diamond geezer

 Sunday, November 26, 2017

I need to make today's post sound interesting...

Where can you walk a disused railway to the 11th oldest church in England?

...or perhaps this will do it...

The inventor of what weapon is buried here, and what's his connection to The Sound Of Music?

...because if I'd said at the beginning that this was a post about Crawley, I fear you might have switched off.

The Worth Way runs from Three Bridges to East Grinstead in West Sussex, and follows a disused railway track. The line opened in 1855 and initially thrived, but subsequent connections rendered it commercially obsolete and it was closed in 1967. I'd best mention Dr Beeching, or else somebody will in the comments, because he actually lived in East Grinstead but killed off three of its four railway lines.

The trackbed is now bike-and-rambler-friendly, and runs for seven straight-ish miles with stations at both ends, making this a walk it's easy to tackle even in the winter. Here's a website, here's a leaflet, here's a map, here's a Wikpedia page, here's a blogpost and here's a video.

I started at the East Grinstead end so that the walk would end in Crawley, which may not be the optimal direction. The Worth Way starts in a car park, which used to be the station, and heads west in a deep cutting with commuter avenues to either side. A couple of bridges spanning high overhead make it clear you could only be walking along a former railway, and the screen of trees makes it hard to spot when open countryside is reached. Yes, it's a favourite dogwalking route, the number of hounds decreasing as the town slowly recedes.

After a long spell on a woody embankment the Worth Way meets Crawley Down, a village very much disconnected from the town of almost the same name. In the 70s the area around the former railway line was swallowed by housing, obliterating the trackbed, so walkers and cyclists now get to weave through grassy suburban avenues for half a mile instead. A tiny collection of shops has replaced the station, near what used to be the village's only pub but might never be again. And at the top of Old Station Close the footpath suddenly restarts, descending into cutting and out through Hundred Acres Wood.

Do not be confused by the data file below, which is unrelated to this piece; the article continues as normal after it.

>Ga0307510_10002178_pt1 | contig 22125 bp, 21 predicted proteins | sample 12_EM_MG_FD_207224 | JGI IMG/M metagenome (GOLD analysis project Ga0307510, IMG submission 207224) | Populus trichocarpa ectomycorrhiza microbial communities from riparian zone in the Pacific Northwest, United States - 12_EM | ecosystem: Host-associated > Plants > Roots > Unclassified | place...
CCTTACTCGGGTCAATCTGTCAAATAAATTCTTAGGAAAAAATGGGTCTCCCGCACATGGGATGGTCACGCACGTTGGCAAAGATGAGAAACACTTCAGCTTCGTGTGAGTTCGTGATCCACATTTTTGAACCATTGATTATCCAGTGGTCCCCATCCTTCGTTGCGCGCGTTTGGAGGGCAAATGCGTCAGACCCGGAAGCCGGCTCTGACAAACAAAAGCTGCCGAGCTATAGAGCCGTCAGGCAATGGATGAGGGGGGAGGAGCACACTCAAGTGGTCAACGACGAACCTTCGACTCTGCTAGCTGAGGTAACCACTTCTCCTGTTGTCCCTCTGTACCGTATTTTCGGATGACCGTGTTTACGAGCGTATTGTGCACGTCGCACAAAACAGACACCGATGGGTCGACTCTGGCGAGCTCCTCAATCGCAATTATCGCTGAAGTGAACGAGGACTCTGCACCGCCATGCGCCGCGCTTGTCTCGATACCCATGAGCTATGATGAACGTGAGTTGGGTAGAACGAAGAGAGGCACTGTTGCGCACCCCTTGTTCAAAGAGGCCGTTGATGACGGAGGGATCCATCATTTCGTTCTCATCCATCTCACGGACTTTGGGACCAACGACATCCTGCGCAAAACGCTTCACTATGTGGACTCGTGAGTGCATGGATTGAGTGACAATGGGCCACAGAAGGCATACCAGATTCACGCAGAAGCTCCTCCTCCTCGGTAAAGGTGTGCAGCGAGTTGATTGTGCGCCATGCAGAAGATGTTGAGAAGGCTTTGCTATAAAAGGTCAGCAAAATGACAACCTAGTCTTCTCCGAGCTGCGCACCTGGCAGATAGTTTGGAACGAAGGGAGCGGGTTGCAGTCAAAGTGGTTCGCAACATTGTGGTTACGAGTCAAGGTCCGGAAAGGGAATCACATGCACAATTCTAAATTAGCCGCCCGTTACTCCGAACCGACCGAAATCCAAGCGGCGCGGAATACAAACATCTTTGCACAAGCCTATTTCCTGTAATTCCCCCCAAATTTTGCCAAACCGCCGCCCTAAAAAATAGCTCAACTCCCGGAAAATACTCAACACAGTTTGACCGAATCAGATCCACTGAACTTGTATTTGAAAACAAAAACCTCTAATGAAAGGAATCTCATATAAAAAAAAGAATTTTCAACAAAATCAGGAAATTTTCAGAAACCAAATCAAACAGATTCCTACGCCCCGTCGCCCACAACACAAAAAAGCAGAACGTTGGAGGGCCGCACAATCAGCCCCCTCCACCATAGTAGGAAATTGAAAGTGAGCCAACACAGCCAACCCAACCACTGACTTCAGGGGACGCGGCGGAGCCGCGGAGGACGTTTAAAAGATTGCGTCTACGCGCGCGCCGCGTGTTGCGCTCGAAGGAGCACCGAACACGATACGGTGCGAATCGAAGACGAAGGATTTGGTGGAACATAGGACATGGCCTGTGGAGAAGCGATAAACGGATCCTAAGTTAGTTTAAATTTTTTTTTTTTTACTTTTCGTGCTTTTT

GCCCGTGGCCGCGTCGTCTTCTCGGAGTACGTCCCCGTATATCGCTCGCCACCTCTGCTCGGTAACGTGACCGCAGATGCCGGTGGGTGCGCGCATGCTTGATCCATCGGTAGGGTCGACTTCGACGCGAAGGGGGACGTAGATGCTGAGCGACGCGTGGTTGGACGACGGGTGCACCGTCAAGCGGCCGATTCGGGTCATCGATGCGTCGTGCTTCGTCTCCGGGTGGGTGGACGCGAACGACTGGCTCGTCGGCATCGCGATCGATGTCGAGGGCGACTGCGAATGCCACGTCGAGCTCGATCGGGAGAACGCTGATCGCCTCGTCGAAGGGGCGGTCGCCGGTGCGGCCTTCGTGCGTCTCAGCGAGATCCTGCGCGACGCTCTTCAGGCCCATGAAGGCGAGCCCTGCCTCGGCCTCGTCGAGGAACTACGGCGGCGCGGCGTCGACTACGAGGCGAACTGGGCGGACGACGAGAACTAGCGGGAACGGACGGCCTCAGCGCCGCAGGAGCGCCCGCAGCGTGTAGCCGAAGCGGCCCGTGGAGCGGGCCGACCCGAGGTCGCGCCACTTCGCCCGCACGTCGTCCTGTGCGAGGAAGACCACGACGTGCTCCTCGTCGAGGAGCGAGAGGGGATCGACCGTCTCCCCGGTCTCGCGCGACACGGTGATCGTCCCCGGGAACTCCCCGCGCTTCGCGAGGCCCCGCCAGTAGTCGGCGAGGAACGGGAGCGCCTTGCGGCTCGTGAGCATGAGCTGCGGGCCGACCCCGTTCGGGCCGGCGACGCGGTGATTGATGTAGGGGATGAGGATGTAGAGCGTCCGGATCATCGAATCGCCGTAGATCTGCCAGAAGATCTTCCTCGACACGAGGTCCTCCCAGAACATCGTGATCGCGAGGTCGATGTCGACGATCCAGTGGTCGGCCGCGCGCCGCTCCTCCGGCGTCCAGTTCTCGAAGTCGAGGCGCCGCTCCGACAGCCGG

The only other station on the line was at Rowfant, one of those peculiar halts built solely to appease the original landowner, hence serving almost no population except the manor house of the same name. The station building still stands, but walkers can only divert round the back because a road maintenance company now store machinery on the trackbed and in the former goods yard behind. Then it's on through more woods, dodging the occasional cyclist, and don't worry the Sound Of Music paragraph will be along soon.

At Turners Hill Road the original route disappears, again, because someone built a landfill site, so a diversion is required along the edge of Worthlodge Forest. Another barrier blocking the former railway is the M23, here crossed by a footbridge, and this motorway marks the edge of Crawley proper. A sidetrack finally returns travellers to the railway cutting, then onto an embankment between the new town neighbourhoods of Maidenbower and Pound Hill, ultimate destination Three Bridges station. But if you don't take that sidetrack, and double back into the Worth conservation area, you'll find an unexpected Saxon church.

St Nicholas' has been dated to the mid-10th century, and has a spacious cruciform footprint. It doesn't look its age inside, but that's because of an unfortunate incident in 1986 when workmen repairing the nave accidentally started a fire. The Victorian roof had to be completely replaced, new pews had to be installed, and the walls lengthily redecorated. But the underlying structure remains firm, with glorious stone arches to front and side, and the lofty swoop over the chancel is thought to be one of the largest Saxon arches in existence anywhere.

Look around to find Norman stained glass windows, plaster tombs and a medieval font, plus a Stuart gallery where the organ sits. But this is also very much a working church, its congregation greatly boosted when planners had the forethought to build a new town outside. The rector leads three Sunday morning services - one said, one massy, one messy - and would love to see some fresh blood in the choirstalls. A particularly nice idea is that the parish magazine is printed in handbag size and also enlarged to A4, for those with dodgier eyesight, as are the weekly pewsheets. A full colour history of the church, also in booklet form, is yours for a quid.

And to finally answer my question, that grave outside is the last resting place of Robert Whitehead, inventor of the self-propelled torpedo. In the 1850s he was working in what's now Croatia, on behalf of the Austrian Navy, and impressed everyone with his explosive 11-foot weapon. Without the Whitehead torpedo, early submarines would have had nothing to do. Robert left his fortune to his granddaughter Agathe, who ended up marrying naval officer Georg von Trapp, but she died of scarlet fever and left him rattling around a big house in Salzburg with seven children. 1965's highest-grossing film would never have been made were it not for the man buried by the west door of the 11th oldest church in England.

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